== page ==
"When I was a little kid, I had this notion that I wanted to be a writer, but of course I had no idea what that meant. So, what it mainly meant as a kid was just reading a lot and really enjoying reading and escaping into imaginary worlds," Spatz said. "And for music, it was similar except for the fact that, because you can get lessons and you can learn technically how to play an instrument, I was involved with that pretty much as soon as I could have lessons."

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He moved to the Berkshires from the Hartford, Conn., area during elementary school, eventually graduating from Mount Greylock Regional High School. At Haverford College, he studied English but "didn't get really serious about the discipline of writing" until just after receiving his diploma. He uprooted to California, playing music for a living and writing whenever he could, before attending the University of New Hampshire for a master's degree and the University of Iowa Writers' Workshop for an MFA. At UNH, National Book Award winner Thomas Williams was a vital mentor.

"His work really spoke to me," Spatz said of the writer who died in 1990 from cancer.

Williams encouraged Spatz to turn a short story into his first novel, "No One But Us." Since that project, Spatz has also authored the novels "Inukshuk" and "Fiddler's Dream," but he hasn't abandoned short stories by any means, publishing the collections "Half as Happy" and "Wonderful Tricks" in addition to the narratives in "What Could Be Saved." Short stories excite him.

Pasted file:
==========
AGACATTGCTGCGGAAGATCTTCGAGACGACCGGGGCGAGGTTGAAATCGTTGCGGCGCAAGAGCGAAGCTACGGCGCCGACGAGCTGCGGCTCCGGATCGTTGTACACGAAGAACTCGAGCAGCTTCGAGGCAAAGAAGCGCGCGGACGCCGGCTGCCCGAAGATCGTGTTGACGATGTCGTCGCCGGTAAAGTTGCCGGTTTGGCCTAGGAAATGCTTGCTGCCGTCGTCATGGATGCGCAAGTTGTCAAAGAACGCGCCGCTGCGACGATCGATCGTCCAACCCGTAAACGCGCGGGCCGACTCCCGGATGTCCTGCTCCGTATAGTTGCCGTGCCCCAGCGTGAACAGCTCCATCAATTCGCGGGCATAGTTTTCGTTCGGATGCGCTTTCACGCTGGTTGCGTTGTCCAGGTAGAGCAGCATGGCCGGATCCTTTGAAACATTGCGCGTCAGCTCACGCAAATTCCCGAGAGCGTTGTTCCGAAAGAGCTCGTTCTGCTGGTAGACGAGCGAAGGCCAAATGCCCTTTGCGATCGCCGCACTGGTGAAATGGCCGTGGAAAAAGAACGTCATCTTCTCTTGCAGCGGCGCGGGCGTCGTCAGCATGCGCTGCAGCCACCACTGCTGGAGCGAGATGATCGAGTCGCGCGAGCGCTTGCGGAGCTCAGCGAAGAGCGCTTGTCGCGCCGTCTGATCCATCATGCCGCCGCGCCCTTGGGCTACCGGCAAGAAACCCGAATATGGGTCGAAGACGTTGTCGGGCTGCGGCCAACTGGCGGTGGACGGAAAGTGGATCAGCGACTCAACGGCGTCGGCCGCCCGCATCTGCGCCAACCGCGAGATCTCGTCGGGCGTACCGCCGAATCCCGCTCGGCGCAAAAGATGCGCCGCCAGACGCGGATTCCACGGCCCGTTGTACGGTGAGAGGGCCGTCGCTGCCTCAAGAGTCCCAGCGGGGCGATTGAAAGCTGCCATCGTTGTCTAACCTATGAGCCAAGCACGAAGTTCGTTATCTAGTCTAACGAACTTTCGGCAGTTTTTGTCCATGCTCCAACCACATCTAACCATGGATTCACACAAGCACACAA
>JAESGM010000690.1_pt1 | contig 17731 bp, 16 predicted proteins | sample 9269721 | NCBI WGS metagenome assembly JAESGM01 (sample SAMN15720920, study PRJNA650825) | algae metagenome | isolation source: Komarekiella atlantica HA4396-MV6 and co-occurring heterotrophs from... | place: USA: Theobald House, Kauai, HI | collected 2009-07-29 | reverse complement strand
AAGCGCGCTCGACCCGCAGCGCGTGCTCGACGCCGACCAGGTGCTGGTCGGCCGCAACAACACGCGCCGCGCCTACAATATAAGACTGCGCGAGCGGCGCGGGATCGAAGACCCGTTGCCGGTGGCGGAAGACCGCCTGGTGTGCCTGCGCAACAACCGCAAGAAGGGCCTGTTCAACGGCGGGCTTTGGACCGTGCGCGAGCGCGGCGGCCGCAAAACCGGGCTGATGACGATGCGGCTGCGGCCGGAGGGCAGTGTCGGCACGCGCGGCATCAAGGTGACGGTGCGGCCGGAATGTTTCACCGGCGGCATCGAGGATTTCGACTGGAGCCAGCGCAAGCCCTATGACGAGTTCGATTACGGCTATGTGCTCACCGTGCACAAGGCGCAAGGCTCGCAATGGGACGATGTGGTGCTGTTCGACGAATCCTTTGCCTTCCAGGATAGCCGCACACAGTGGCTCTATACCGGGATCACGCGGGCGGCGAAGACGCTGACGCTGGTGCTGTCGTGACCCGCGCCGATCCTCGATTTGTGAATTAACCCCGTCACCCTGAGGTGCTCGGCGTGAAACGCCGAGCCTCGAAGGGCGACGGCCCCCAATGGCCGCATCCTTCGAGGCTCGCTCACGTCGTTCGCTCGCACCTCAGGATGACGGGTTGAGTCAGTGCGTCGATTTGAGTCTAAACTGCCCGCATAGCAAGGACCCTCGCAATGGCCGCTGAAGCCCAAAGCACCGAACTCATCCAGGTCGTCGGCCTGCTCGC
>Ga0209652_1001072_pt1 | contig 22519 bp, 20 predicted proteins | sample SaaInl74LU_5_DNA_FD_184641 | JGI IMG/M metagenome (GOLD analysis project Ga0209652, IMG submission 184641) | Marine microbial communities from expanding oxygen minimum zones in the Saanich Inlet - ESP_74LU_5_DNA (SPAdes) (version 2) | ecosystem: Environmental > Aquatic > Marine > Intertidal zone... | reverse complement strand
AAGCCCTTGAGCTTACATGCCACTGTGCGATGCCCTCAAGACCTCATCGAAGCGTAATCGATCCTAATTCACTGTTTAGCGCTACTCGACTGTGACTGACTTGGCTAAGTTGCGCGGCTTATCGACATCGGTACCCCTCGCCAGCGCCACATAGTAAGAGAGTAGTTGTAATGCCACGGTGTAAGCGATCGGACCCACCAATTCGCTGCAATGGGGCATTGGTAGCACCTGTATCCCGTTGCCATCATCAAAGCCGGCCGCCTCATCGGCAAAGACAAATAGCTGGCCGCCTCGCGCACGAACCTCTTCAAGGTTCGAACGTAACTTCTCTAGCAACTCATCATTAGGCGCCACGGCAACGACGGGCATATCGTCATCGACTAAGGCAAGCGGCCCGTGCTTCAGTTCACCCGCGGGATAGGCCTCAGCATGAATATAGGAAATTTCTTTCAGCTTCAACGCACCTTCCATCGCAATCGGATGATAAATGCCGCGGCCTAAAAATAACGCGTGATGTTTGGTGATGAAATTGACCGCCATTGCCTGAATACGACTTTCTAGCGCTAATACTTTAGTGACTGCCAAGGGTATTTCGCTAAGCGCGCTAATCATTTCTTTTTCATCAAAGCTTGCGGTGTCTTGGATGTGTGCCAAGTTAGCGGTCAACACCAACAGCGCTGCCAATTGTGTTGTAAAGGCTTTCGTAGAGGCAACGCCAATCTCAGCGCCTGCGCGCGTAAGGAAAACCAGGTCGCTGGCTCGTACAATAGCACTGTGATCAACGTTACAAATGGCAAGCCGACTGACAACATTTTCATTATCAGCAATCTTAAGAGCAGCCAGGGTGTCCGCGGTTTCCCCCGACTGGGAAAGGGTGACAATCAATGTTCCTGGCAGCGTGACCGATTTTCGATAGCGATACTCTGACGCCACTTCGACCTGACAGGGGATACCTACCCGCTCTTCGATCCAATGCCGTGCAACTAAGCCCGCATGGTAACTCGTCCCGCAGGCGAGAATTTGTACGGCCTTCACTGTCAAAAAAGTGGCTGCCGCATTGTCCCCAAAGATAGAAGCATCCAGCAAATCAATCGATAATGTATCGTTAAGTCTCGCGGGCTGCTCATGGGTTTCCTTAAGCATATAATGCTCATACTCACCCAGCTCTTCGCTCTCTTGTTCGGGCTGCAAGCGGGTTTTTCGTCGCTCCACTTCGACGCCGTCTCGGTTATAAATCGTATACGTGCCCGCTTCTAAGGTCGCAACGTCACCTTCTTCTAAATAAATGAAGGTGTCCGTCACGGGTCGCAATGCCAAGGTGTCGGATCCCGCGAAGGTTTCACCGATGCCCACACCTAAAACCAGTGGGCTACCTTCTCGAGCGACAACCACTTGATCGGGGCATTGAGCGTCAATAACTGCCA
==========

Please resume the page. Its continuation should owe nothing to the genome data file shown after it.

"There's that possibility of writing something just so formally perfect, meditating on a thought that's profound and meaningful enough that it will give you this shock when you finish it," Spatz said, noting that this effect is rare.

Music offers an escape from academia for Spatz. He began playing with Reischman shortly after moving to Spokane, Wash., in the late 1990s.

"I think he's the best mandolin player in the world. Most people would put him in one of the top five mandolin players in the world, and that's always been the case," Spatz said of Reischman.

The two knew each other from Spatz's California playing days. The Vancouver-based Reischman was in need of a fiddler for an upcoming tour.

"That was the beginning of that band, basically. He put together ... the bass player Trisha [Gagnon], the banjo player Nick [Hornbuckle], me and John, and we had a different guitar player in those days," Spatz recalled.

Today, the guitarist is Patrick Sauber. In North Adams, Spatz will be playing a fiddle made by his wife, Caridwen, who started building them when Reischman began composing "What Could Be Saved." When he was writing, Spatz realized that his narratives' simultaneous interconnection and independence evoked the parts of the instrument at the stories' core.

"You don't need to know anything from one story to the next in order to appreciate each one individually, but I think together they resonate in the way the parts of a violin resonate with each other," Spatz said. "... When you're making a violin, you have to focus completely just on that one piece, and it is itself a complete thing, and it needs to be as perfect as possible. But it works a whole lot better when you put it together with the other three parts and play on them."

Benjamin Cassidy can be reached at bcassidy@berkshireeagle.com, at @bybencassidy on Twitter and 413-496-6251.